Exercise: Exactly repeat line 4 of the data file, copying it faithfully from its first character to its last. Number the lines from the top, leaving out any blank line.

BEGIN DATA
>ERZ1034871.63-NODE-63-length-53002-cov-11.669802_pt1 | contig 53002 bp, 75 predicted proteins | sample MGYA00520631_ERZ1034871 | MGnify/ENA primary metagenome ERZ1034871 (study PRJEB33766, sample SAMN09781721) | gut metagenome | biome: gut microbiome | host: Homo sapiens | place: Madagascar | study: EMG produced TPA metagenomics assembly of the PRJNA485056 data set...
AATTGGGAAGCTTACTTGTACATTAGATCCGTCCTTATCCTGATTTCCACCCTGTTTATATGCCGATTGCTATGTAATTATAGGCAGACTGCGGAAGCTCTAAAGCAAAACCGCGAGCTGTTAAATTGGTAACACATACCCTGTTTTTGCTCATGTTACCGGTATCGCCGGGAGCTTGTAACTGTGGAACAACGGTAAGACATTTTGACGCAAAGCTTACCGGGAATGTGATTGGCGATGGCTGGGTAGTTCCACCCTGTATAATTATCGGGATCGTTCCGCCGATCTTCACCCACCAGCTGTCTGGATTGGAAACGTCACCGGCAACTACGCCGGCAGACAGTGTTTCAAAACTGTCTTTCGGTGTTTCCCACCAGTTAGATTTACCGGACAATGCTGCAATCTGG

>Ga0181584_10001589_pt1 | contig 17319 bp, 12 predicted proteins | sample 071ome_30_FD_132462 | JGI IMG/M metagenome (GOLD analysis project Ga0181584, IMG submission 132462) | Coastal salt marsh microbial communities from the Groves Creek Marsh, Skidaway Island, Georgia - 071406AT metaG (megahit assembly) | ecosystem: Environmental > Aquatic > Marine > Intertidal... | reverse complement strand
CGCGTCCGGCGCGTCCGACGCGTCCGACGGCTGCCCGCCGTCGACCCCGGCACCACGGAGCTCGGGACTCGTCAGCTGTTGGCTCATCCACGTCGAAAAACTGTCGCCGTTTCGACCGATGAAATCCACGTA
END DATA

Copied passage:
CGCGTCCGGCGCGTCCGACGCGTCCGACGGCTGCCCGCCGTCGACCCCGGCACCACGGAGCTCGGGACTCGTCAGCTGTTGGCTCATCCACGTCGAAAAACTGTCGCCGTTTCGACCGATGAAATCCACGTA